A light but uneventful tale of fanciful fairy love.



A mouse fairy with singular features finds romance in this debut children’s book.

Weefeefee, a magical mouse fairy (with his ears, tail, and eyes all shaped like hearts), resides in a sublime “green-aqua valley.” He enjoys spending time with the animals there (“He had many friends in the valley, including the birds, the monkeys, the squirrels, the tigers, and the lions”).  One day, Leebeebee, a cherry fairy who lives on the fruity mountain, arrives for the happy feet dance celebration, parents in tow. The event is “the biggest, happiest gathering of each year.” At the extravaganza, they all perform the happy feet dance, having a wonderful time, and Leebeebee and Weefeefee fall in love almost immediately. They hail from different fairy families, sure, but that is of no importance—they marry and soon have as many cherry mouse babies as they can. These infants—Weeweelee, Weeleelee, Weefeebee, Weebeefee, and Weebeebee—are spitting images of their parents. They’re adorable little rodents with cherry mouse noses and, as happens in an idyllic valley of greenery, they all live happily ever after. This sunny book focuses on Kerber’s (The Clockwork Owl, 2016, etc.) colorful illustrations. Rotsaert’s text is quite sparse, and the drawings brightly fill in the huge gaps that exist in the meandering story. The images also help to define the characters. Names like Mama Applericoe and Papa Grapedeo can be hard to understand, and the pictures help readers imagine the realm that Weefeefee inhabits. While the text is whimsical and breezy, it is suited only for the youngest readers. The language is quite simple, and because the tale has no heft, experienced readers will likely be bored after one perusal. One lovely part of the enterprise, though, is the audience interaction that the work encourages. The images from the yarn are repeated, this time in black and white, in the back of the book so that youngsters can add color, creating their own world of Weefeefee. The illustrations can be colored or painted, as the prologue explains, allowing children to add their own spin to the frolicking couple and their cherry mouse kids.

A light but uneventful tale of fanciful fairy love.

Pub Date: Aug. 4, 2016

ISBN: 978-1-5246-3626-5

Page Count: 26

Publisher: AuthorHouseUK

Review Posted Online: March 3, 2017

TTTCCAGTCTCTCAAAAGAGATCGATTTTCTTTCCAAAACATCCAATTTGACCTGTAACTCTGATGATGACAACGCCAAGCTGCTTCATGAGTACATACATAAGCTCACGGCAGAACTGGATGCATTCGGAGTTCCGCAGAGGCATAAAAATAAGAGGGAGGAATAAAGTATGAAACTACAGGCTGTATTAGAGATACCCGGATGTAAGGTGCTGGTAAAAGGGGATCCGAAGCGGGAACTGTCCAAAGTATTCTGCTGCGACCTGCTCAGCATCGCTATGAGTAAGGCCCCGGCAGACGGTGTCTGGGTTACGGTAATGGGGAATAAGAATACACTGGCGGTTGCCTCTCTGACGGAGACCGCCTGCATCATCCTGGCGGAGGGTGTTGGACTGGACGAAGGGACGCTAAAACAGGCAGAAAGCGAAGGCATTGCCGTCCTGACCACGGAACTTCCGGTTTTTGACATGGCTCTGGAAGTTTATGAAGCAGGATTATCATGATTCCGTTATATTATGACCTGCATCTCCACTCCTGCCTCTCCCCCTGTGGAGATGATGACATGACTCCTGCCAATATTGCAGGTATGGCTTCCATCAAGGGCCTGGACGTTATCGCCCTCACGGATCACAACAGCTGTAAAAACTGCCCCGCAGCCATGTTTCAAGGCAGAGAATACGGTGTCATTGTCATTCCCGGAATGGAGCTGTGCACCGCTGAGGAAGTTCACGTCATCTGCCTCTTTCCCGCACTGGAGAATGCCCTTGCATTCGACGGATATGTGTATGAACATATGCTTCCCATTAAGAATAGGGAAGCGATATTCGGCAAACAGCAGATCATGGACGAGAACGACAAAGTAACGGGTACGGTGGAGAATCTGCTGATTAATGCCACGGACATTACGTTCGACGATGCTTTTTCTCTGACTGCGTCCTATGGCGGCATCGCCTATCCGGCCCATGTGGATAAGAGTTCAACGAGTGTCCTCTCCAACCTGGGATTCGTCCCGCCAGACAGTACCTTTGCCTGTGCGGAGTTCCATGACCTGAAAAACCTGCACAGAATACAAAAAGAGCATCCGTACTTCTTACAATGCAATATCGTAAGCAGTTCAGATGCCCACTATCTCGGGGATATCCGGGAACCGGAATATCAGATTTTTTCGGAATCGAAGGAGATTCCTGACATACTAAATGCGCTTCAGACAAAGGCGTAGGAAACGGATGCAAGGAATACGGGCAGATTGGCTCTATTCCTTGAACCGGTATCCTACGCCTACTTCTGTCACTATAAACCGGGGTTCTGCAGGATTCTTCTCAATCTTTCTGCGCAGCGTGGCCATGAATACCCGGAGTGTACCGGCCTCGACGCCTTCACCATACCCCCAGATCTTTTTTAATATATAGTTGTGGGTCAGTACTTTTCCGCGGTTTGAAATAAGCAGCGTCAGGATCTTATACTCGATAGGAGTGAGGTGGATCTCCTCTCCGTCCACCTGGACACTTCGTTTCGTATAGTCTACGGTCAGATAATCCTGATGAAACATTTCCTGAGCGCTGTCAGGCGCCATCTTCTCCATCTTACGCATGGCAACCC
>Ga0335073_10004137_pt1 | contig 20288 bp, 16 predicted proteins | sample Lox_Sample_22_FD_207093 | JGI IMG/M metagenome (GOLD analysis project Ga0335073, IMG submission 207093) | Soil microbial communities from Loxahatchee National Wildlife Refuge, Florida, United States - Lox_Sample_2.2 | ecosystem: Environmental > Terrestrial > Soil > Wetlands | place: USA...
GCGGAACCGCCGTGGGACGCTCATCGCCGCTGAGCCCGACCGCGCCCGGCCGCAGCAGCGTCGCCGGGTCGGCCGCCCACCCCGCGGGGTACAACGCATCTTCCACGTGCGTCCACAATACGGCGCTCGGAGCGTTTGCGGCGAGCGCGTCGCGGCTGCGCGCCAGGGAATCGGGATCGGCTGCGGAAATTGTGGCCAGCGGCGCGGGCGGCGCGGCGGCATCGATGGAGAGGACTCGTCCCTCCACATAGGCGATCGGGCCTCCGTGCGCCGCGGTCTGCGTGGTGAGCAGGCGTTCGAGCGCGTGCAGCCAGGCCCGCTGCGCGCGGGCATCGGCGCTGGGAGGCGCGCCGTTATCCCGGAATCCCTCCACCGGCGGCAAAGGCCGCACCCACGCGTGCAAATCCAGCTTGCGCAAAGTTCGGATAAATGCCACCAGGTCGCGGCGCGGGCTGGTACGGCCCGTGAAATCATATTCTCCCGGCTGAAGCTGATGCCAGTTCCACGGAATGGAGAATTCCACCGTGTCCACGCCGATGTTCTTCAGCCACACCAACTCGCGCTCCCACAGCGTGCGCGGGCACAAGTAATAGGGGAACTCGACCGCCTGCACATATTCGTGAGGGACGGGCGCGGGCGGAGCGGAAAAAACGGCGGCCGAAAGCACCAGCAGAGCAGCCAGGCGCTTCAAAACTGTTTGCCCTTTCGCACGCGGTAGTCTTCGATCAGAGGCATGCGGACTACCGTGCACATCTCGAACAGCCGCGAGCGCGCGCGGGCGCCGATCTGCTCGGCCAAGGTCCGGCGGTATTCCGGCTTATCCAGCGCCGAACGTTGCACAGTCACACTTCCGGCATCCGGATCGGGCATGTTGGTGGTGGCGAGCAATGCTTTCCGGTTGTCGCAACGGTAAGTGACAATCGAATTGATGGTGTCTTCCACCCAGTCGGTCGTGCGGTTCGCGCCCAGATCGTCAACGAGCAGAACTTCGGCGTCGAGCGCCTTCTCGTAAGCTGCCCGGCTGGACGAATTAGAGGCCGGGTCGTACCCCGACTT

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The book is perfect for read-alouds, with occasional, often onomatopoeic Spanish words such as “quiquiriquí,” “tacatac” and...


Inspired by Colombian librarian Luis Soriano Bohórquez, Brown’s latest tells of a little girl whose wish comes true when a librarian and two book-laden burros visit her remote village.

Ana loves to read and spends all of her free time either reading alone or to her younger brother. She knows every word of the one book she owns. Although she uses her imagination to create fantastical bedtime tales for her brother, she really wants new books to read. Everything changes when a traveling librarian and his two donkeys, Alfa and Beto, arrive in the village. Besides loaning books to the children until his next visit, the unnamed man also reads them stories and teaches the younger children the alphabet. When Ana suggests that someone write a book about the traveling library, he encourages her to complete this task herself. After she reads her library books, Ana writes her own story for the librarian and gives it to him upon his reappearance—and he makes it part of his biblioburro collection. Parra’s colorful folk-style illustrations of acrylics on board bring Ana’s real and imaginary worlds to life. This is a child-centered complement to Jeanette Winter’s Biblioburro (2010), which focuses on Soriano.

The book is perfect for read-alouds, with occasional, often onomatopoeic Spanish words such as “quiquiriquí,” “tacatac” and “iii-aah” adding to the fun.   (author’s note, glossary of Spanish terms) (Picture book. 4-8)

Pub Date: July 12, 2011

ISBN: 978-1-58246-353-7

Page Count: 32

Publisher: Tricycle

Review Posted Online: June 6, 2011

Kirkus Reviews Issue: June 15, 2011

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This companion piece to the other fairy tales Marcia Brown has interpreted (see Puss In Boots, 1952, p. 548 and others) has the smoothness of a good translation and a unique charm to her feathery light pictures. The pictures have been done in sunset colors and the spreads on each page as they illustrate the story have the cumulative effect of soft cloud banks. Gentle.

Pub Date: June 15, 1954

ISBN: 0684126761

Page Count: 40

Publisher: Scribner

Review Posted Online: Oct. 26, 2011

Kirkus Reviews Issue: June 15, 1954

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